By Jesse Saffron
The increased use of non-tenure track faculty by universities has drawn condemnation from many entrenched in the seniority system, but critics may be ignoring the more complex realities and distinctive needs of 21st Century higher education.
Sometimes the detractors blame so-called “corporatization.” Other times they allege that the culprit is inadequate state funding. Whatever their reasoning, critics tend to view the current faculty dynamic as one that allows schools to take advantage of today’s dysfunctional academic job market at the expense of student learning and professors’ well-being. For instance, the American Association of University Professors (AAUP)—which holds a strong pro-tenure stance—says that the rise of NTT faculty threatens academic freedom, exploits faculty, and undermines the classroom experience.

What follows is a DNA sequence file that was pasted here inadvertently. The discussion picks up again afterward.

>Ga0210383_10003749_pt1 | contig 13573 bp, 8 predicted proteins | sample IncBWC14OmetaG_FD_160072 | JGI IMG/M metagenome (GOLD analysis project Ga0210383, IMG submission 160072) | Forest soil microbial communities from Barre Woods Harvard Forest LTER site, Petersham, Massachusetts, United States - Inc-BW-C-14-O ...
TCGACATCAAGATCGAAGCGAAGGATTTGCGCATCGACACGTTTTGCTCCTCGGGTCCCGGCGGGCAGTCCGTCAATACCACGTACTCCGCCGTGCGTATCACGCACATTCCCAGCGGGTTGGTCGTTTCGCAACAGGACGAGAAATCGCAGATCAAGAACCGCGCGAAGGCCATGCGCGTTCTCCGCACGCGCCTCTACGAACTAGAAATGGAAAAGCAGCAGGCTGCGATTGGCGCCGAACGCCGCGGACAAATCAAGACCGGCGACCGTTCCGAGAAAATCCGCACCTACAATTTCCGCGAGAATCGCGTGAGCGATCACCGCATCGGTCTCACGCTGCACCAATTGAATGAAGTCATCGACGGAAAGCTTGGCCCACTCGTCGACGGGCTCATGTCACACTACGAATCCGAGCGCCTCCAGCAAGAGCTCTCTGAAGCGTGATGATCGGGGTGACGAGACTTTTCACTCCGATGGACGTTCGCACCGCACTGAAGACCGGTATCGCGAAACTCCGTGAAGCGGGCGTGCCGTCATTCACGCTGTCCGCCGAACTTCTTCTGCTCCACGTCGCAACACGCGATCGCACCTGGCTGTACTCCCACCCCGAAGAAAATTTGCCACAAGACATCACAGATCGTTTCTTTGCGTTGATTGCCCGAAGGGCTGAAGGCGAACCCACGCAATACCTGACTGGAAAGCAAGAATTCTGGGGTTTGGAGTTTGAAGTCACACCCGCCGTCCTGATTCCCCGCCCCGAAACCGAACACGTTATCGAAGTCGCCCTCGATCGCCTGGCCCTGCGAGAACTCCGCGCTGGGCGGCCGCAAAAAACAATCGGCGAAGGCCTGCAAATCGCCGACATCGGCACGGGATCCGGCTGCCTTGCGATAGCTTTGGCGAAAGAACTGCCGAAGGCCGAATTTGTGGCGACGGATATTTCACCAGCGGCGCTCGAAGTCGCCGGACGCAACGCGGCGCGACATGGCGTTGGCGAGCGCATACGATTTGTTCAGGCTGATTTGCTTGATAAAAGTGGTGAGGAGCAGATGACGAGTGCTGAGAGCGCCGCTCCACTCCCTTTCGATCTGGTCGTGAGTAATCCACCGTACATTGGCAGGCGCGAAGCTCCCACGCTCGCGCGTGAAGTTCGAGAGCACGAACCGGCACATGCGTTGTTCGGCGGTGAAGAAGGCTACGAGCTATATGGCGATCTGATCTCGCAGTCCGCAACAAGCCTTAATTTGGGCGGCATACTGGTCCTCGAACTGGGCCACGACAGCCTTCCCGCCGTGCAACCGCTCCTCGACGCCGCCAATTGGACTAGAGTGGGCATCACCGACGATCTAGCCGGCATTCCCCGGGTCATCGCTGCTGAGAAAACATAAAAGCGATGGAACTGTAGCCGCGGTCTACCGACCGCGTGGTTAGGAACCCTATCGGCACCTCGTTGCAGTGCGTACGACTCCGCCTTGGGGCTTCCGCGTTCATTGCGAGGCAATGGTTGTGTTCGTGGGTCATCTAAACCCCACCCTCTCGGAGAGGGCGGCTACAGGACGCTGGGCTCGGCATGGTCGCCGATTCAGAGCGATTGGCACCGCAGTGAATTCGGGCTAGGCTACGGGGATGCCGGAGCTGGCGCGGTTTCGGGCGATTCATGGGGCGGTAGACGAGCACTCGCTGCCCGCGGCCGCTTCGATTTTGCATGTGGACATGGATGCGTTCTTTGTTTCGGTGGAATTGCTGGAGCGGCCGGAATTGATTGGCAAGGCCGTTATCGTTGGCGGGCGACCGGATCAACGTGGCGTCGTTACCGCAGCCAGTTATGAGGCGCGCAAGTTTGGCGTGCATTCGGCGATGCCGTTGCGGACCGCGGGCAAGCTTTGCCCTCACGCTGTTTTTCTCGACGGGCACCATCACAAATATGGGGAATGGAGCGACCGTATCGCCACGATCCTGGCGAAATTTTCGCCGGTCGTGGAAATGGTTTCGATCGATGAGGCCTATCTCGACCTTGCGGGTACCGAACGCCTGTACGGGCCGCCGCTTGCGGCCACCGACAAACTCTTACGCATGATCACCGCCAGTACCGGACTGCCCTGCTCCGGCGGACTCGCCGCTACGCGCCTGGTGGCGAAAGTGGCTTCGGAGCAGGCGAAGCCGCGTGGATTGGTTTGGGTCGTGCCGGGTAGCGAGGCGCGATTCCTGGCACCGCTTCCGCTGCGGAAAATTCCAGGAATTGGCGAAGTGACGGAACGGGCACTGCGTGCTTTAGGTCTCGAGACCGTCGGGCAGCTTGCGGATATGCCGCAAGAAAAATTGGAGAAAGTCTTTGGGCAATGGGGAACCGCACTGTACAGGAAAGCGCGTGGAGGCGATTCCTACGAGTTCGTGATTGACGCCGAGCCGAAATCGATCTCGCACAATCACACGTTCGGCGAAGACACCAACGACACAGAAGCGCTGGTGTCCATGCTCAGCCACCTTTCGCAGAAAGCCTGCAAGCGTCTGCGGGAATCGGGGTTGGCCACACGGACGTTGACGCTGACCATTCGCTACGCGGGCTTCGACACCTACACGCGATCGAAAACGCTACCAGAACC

While the AAUP and others may be accurate in some instances (harrowing anecdotes from overworked and underpaid adjunct professors seem to abound), they often treat the non-tenure track as a monolith, and thus ignore encouraging developments. In many ways the rise of full-time NTT faculty is significantly benefiting schools, professors, and students. Nevertheless, institutions are slowly recognizing that—for better or worse—a new faculty paradigm has arrived. The sooner they adapt, the better prepared they’ll be for the future. CONTINUE READING HERE